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Sep 13, 2013

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Best Practices With MySQL Memory Tables to Minimize Memory Footprint of mysqld!

Amazon If you use MySQL memory database tables (with table engine set to memory) you need to be very careful. You may feel that your web server is running a lot more faster than before and indulge in your achievements inordinately but you need to learn the following best practices before your MySQL daemon hurts you

What happened to my server?

My web server used to use non memory tables and it runs slowly. So I changed it to use memory tables and managed to achieve a big reduction in the running time. I happily thought my server was in a great shape and there's nothing to worry about.

Boy was I wrong One day I realize my server was returning 502 Bad Gateway error. I quickly found that the problem was the PHP FastCGI process was killed for no reason (more story at Why Does PHP Fast CGI Process Keep Dying?. I quickly fixed the problem by restarting the PHP FastCGI process and everything was back to normal.

I realized that this happened once every couple of days. So I got concerned. When I ran top command on my server and sorted the rows by memory % (by pressing Shift >) I saw the following horrible screenshot My MySQL daemon was consuming more than half of the total memory on the server!

MySQL Daemon Consuming Lots Of Memory On Unix Machine

I began taking steps to fix this issue, and ended up reducing the memory consumption to a mere 8.7% as shown in the following screenshot! Read on to see how this is done.

MySQL Daemon Consuming Acceptable Amount Of Memory On Unix Machine

I assume you copy the content of a source table to the memory table at MySQL daemon startup, and you may modify the content of the source table but not the memory table.

1. Make sure your varchar() columns have the minimum necessary sizes

If you use varchar() make sure its size is the minimum size you need. If you aren't sure simply run a query on your MySQL database to find out the maximum length each column of your table occupies. The following is an example query assuming table entry has two columns: column1, column2.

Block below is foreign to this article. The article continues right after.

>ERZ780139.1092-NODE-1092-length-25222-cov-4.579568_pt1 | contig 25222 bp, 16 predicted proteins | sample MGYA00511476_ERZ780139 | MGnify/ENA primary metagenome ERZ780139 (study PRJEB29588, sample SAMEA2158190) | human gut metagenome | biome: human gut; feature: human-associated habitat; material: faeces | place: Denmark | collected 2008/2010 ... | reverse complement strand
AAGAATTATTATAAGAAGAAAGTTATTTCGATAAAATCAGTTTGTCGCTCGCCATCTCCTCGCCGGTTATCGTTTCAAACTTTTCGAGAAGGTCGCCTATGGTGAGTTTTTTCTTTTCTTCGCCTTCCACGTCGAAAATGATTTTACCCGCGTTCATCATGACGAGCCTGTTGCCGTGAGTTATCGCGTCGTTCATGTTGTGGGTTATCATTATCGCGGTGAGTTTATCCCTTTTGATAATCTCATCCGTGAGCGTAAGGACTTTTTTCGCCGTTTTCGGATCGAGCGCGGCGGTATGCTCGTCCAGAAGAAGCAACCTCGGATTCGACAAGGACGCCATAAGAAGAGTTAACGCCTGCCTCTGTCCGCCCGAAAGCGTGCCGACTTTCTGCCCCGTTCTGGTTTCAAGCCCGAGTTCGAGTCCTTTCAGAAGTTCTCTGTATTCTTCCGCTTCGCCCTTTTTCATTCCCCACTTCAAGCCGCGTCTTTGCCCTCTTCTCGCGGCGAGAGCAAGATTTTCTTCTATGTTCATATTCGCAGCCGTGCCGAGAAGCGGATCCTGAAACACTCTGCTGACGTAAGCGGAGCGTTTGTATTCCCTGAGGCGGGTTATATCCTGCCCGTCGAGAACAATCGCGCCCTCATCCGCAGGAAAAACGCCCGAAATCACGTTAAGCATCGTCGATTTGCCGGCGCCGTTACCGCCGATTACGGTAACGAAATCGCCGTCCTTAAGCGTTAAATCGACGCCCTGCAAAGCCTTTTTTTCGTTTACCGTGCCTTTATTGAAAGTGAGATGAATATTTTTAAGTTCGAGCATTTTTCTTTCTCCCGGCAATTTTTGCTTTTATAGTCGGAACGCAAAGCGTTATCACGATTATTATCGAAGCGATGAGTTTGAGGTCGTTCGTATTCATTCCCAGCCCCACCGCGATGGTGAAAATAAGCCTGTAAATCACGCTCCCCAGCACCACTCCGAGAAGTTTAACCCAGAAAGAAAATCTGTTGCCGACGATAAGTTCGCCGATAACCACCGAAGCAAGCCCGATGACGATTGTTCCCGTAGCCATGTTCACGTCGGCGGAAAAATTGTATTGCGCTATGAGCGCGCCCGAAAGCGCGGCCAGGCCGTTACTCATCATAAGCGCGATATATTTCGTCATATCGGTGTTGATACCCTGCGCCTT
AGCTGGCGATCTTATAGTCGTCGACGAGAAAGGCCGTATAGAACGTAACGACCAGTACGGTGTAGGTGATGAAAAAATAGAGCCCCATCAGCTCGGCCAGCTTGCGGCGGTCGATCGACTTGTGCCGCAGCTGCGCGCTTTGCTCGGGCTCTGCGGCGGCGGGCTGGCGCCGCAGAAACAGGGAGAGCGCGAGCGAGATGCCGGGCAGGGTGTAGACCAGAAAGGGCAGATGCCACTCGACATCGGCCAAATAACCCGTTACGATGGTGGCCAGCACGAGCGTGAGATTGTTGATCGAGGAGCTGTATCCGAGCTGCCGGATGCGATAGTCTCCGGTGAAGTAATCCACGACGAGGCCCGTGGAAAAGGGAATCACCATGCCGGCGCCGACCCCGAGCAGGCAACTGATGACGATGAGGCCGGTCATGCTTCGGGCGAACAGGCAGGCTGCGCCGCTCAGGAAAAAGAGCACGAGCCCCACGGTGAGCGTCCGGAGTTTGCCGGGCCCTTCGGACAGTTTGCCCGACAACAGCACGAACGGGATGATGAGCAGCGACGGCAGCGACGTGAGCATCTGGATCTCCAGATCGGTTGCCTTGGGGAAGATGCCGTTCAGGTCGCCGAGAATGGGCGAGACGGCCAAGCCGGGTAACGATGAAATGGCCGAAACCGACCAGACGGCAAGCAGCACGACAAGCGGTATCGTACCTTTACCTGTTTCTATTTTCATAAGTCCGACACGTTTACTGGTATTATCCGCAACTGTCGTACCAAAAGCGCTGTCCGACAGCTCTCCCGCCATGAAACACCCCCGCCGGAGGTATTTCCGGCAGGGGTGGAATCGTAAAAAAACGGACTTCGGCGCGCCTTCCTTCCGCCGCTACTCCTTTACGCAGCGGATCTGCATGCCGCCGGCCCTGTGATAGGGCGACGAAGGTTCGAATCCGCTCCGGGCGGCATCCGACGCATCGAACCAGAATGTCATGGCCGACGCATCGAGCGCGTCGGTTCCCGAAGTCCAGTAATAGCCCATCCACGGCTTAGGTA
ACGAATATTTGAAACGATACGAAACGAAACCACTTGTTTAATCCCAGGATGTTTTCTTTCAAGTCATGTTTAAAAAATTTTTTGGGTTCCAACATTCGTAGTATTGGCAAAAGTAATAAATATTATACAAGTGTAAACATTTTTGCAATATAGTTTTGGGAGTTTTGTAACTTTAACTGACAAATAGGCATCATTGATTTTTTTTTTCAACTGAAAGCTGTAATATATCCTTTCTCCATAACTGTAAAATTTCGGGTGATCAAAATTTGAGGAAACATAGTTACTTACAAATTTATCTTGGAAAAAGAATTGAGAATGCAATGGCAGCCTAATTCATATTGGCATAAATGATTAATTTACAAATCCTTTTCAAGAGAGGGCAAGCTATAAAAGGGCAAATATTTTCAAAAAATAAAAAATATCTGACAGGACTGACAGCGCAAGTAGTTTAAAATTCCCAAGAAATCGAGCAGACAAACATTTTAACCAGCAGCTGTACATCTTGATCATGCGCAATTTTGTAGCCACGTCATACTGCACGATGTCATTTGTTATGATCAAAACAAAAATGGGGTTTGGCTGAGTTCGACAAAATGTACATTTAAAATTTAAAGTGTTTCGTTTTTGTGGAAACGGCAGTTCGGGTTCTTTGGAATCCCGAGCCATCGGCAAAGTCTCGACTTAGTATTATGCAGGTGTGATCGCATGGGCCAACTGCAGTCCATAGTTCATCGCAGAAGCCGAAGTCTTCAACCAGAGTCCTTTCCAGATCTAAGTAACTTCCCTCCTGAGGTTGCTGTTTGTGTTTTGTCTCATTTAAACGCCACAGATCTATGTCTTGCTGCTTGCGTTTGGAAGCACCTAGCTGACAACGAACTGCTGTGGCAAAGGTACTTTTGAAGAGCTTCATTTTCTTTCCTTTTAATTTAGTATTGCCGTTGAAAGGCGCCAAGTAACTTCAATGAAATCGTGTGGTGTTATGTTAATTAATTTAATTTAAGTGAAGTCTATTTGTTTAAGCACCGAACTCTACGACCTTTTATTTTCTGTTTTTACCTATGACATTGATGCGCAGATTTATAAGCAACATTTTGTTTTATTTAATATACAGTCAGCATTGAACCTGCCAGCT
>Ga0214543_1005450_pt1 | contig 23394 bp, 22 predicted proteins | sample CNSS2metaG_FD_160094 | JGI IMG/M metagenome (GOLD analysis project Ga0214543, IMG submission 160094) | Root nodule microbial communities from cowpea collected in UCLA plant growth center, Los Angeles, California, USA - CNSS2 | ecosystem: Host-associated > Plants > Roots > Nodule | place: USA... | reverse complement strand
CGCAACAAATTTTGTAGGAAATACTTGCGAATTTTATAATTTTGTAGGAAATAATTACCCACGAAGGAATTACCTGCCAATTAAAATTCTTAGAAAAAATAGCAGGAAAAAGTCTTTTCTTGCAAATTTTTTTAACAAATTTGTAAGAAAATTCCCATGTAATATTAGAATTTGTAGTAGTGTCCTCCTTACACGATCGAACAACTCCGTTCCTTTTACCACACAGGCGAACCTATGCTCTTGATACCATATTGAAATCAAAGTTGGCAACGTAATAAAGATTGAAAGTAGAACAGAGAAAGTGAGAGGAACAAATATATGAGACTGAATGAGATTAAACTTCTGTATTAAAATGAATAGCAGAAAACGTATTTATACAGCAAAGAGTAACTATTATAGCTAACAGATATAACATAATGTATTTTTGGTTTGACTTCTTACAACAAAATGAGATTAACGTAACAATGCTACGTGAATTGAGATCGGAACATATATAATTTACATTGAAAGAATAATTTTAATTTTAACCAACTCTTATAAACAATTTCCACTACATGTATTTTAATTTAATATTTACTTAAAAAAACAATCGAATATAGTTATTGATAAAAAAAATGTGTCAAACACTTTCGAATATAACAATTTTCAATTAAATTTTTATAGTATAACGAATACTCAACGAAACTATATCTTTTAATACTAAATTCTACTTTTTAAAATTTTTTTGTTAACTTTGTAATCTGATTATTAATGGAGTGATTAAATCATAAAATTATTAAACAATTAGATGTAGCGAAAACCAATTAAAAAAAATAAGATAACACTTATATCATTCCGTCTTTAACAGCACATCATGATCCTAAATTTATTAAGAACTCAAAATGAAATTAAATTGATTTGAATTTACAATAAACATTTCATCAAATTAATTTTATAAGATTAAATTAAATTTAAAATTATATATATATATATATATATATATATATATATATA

SELECT
'column1', Max(CHAR_LENGTH(column1)) AS Max,
'column2', Max(CHAR_LENGTH(column2)) AS Max
FROM entry;

Then simply change the column's size in the memory table to match the results of running the query. You don't need to change the source table.

The number in varchar() is the number of characters, even if it is a UTF8 character. For example I can fill a varchar(3) column with H你好.

2. Get rid of outliers in your memory table

Suppose the query yields a big size, say 2055, on some column simply look at the second max size. If the second max size is very far from 2055, say 500, that means you have an outlier in the column in your table. Simply track down in the source table and edit the target row's target column to be smaller. You certainly don't want to sacrifice performance just for this one outlier.

You don't need to worry about data getting truncated because you should NEVER edit memory tables. You should instead change the content of the source table, and simply instruct MySQL daemon to copy data from the source table to the memory table when the daemon boots up.

3. Minimize number of columns in the memory table

If you don't need to use a column just don't put it in the memory table structure. You can preserve the column in the source table just in case you'd like to use it in the future. Your MySQL daemon startup script will simply copy the content of only needed columns from the source table to the memory table.

If you do all the best practices mentioned in this article you can be rest assured your memory table will be running fast and lean.


If you have any questions let me know and I will do my best to help you!
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